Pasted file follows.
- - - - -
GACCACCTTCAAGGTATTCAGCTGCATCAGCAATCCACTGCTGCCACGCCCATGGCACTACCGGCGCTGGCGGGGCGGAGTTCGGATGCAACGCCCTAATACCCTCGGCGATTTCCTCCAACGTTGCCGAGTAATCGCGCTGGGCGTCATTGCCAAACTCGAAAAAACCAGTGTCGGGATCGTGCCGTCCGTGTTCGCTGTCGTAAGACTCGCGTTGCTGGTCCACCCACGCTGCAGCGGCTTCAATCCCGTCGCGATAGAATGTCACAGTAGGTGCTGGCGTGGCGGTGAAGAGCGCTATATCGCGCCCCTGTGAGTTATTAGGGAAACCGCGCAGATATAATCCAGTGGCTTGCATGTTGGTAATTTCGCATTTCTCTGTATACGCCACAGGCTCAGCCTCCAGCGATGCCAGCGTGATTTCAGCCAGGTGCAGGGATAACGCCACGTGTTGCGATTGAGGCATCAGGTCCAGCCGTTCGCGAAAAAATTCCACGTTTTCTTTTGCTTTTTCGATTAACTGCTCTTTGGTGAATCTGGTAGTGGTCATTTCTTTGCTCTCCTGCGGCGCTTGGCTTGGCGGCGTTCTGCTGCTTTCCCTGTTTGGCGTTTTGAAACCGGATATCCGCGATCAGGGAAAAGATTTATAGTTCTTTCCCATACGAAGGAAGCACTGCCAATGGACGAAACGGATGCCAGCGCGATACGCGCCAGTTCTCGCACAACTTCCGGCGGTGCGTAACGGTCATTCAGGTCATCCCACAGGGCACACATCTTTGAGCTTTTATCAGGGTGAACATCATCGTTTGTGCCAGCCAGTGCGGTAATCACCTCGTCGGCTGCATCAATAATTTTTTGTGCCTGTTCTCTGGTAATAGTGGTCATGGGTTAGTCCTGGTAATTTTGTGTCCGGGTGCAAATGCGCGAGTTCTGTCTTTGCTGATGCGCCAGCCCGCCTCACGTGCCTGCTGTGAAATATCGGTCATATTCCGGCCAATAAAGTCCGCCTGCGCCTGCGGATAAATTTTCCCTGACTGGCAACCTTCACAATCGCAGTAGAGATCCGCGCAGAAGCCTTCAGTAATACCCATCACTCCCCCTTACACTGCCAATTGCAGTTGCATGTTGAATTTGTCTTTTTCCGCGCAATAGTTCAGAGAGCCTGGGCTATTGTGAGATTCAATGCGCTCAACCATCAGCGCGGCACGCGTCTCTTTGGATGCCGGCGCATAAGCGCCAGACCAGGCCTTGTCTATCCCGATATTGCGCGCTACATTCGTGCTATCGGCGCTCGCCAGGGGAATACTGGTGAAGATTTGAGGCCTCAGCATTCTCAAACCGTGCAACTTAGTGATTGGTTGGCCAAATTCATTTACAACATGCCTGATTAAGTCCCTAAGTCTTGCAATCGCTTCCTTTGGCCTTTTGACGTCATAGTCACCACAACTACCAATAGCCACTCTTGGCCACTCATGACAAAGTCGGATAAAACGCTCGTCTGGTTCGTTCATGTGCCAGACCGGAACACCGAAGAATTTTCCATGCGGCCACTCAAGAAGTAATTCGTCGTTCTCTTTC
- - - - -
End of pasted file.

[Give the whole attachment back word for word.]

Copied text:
GACCACCTTCAAGGTATTCAGCTGCATCAGCAATCCACTGCTGCCACGCCCATGGCACTACCGGCGCTGGCGGGGCGGAGTTCGGATGCAACGCCCTAATACCCTCGGCGATTTCCTCCAACGTTGCCGAGTAATCGCGCTGGGCGTCATTGCCAAACTCGAAAAAACCAGTGTCGGGATCGTGCCGTCCGTGTTCGCTGTCGTAAGACTCGCGTTGCTGGTCCACCCACGCTGCAGCGGCTTCAATCCCGTCGCGATAGAATGTCACAGTAGGTGCTGGCGTGGCGGTGAAGAGCGCTATATCGCGCCCCTGTGAGTTATTAGGGAAACCGCGCAGATATAATCCAGTGGCTTGCATGTTGGTAATTTCGCATTTCTCTGTATACGCCACAGGCTCAGCCTCCAGCGATGCCAGCGTGATTTCAGCCAGGTGCAGGGATAACGCCACGTGTTGCGATTGAGGCATCAGGTCCAGCCGTTCGCGAAAAAATTCCACGTTTTCTTTTGCTTTTTCGATTAACTGCTCTTTGGTGAATCTGGTAGTGGTCATTTCTTTGCTCTCCTGCGGCGCTTGGCTTGGCGGCGTTCTGCTGCTTTCCCTGTTTGGCGTTTTGAAACCGGATATCCGCGATCAGGGAAAAGATTTATAGTTCTTTCCCATACGAAGGAAGCACTGCCAATGGACGAAACGGATGCCAGCGCGATACGCGCCAGTTCTCGCACAACTTCCGGCGGTGCGTAACGGTCATTCAGGTCATCCCACAGGGCACACATCTTTGAGCTTTTATCAGGGTGAACATCATCGTTTGTGCCAGCCAGTGCGGTAATCACCTCGTCGGCTGCATCAATAATTTTTTGTGCCTGTTCTCTGGTAATAGTGGTCATGGGTTAGTCCTGGTAATTTTGTGTCCGGGTGCAAATGCGCGAGTTCTGTCTTTGCTGATGCGCCAGCCCGCCTCACGTGCCTGCTGTGAAATATCGGTCATATTCCGGCCAATAAAGTCCGCCTGCGCCTGCGGATAAATTTTCCCTGACTGGCAACCTTCACAATCGCAGTAGAGATCCGCGCAGAAGCCTTCAGTAATACCCATCACTCCCCCTTACACTGCCAATTGCAGTTGCATGTTGAATTTGTCTTTTTCCGCGCAATAGTTCAGAGAGCCTGGGCTATTGTGAGATTCAATGCGCTCAACCATCAGCGCGGCACGCGTCTCTTTGGATGCCGGCGCATAAGCGCCAGACCAGGCCTTGTCTATCCCGATATTGCGCGCTACATTCGTGCTATCGGCGCTCGCCAGGGGAATACTGGTGAAGATTTGAGGCCTCAGCATTCTCAAACCGTGCAACTTAGTGATTGGTTGGCCAAATTCATTTACAACATGCCTGATTAAGTCCCTAAGTCTTGCAATCGCTTCCTTTGGCCTTTTGACGTCATAGTCACCACAACTACCAATAGCCACTCTTGGCCACTCATGACAAAGTCGGATAAAACGCTCGTCTGGTTCGTTCATGTGCCAGACCGGAACACCGAAGAATTTTCCATGCGGCCACTCAAGAAGTAATTCGTCGTTCTCTTTC